Sad news this morning of the car accident death, at age 86, of Nobel Prize winning economist and mathematician John Nash, made more publicly famous (if not entirely accurately) in A Beautiful Mind.
A psychiatrist friend posted the following note on Facebook about the news:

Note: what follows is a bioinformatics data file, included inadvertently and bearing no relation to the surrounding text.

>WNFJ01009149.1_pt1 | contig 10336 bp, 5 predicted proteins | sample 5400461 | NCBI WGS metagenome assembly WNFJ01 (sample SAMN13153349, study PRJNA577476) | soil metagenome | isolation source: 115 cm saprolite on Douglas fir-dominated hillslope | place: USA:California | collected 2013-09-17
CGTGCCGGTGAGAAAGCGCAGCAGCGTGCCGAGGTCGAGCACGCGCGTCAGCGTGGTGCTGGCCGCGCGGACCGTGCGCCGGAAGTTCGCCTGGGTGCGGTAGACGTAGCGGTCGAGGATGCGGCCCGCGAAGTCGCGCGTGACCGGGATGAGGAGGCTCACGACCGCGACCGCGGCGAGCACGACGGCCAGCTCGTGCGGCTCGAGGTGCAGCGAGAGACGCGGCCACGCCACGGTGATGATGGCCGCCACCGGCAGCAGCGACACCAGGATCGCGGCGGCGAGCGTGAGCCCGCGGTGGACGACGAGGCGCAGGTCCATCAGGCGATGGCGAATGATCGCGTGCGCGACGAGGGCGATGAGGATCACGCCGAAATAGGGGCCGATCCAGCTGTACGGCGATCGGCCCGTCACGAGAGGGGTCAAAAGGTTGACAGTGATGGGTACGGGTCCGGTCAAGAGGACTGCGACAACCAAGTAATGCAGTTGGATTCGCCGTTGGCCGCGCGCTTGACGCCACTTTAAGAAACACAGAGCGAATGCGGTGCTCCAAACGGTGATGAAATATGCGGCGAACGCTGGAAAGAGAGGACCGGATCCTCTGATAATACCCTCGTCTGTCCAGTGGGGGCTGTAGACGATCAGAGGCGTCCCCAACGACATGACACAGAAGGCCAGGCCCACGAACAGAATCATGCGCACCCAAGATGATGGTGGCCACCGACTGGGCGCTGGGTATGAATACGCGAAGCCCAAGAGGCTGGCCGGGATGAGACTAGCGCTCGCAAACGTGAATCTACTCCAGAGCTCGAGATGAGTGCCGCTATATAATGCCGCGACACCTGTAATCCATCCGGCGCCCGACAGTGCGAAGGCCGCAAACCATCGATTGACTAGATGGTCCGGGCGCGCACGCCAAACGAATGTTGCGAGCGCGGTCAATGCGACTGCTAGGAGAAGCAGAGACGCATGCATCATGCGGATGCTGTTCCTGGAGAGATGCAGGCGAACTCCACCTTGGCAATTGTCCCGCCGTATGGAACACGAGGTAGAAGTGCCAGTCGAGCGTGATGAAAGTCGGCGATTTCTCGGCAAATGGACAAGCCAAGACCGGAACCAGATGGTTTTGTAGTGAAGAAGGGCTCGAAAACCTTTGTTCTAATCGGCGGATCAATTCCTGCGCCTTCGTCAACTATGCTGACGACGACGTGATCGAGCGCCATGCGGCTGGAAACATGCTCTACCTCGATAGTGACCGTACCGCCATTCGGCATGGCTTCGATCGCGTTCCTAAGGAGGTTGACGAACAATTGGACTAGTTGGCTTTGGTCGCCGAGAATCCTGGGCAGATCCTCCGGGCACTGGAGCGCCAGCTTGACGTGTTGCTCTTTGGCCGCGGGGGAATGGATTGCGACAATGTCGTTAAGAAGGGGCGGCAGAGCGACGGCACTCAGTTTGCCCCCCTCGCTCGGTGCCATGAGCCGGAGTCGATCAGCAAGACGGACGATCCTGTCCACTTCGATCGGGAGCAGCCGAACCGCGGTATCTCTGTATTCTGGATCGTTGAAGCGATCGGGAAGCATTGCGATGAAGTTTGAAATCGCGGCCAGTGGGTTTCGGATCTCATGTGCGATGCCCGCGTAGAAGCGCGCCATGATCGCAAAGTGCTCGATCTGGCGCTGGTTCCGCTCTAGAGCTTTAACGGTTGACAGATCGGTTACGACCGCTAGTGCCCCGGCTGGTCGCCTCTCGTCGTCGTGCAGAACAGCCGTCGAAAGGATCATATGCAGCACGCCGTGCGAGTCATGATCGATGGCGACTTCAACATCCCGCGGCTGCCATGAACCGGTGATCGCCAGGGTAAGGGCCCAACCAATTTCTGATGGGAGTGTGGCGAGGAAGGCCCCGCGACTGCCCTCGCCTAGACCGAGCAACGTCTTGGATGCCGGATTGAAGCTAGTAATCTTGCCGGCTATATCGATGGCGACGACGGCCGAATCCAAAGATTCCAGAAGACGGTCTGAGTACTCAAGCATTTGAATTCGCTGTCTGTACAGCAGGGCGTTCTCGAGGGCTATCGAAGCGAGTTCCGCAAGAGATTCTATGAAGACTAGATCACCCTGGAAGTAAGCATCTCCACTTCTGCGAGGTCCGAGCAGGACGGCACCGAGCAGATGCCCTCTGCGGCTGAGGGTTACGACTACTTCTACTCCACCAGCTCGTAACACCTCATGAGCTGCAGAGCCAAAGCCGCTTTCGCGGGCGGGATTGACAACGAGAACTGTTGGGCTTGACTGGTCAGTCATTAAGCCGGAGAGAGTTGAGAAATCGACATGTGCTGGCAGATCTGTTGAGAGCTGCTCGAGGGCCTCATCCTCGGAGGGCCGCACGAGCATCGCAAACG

Let me try, surely in vain, to set the record straight as there are so many subtle but horrifying myths that the Left has created about Nash to suit their purposes. (1) His name has entered science largely through his theory of balance in conflict—the Nash Equilibrium. The first movie to get this wrong had him as a reclusive professor whose computer, Joshua, arrived at the conclusion, “Don’t Play” to avert nuclear armageddon. In fact a stable Nash Equilibrium that averts a nuclear holocaust is attained via Mutually Assured Destruction—peace through strength. This idea was previously lampooned by the Hollywood Left’s caricature of Nash’s mentor, John von Neumann, the mad man with the autonomous glove in “…How I Learned to Love the Bomb”. (2) The bar scene in “A Beautiful Mind” likewise gets it 180 degrees wrong—going for the non-beautiful girl is NOT a Nash equilibrium. The setup cannot produce a Nash equilibrium at all. (3) Nash almost certainly did NOT have “paranoid schizophrenia” as he remained productive until the end. He almost certainly had bipolar disorder, a condition that may yield transient psychotic episodes. I know many brilliant scientists with this condition. He may have been diagnosed with schizophrenia upon his initial admission to Maclean Hospital, but that would have been before Harrison and Pope, at Maclean, in 1984, later reviewed all the previous records and discovered that 50% of such “schizophrenia” diagnoses were in error and were actually manic-depression (bipolar). (3) During his manic/psychotic episodes, Nash would become paranoid (this happens in mania) and would then begin spouting crazed LEFTWING fantasies. When he was normal, he was politically conservative. The movie “A Beautiful Mind” deliberately reversed this because of its obvious implications. (4) To this day, Paul Krugman admires and looks up to Nash—because Nash was in fact von Neumann’s heir. Krugman does not allow this to be much known.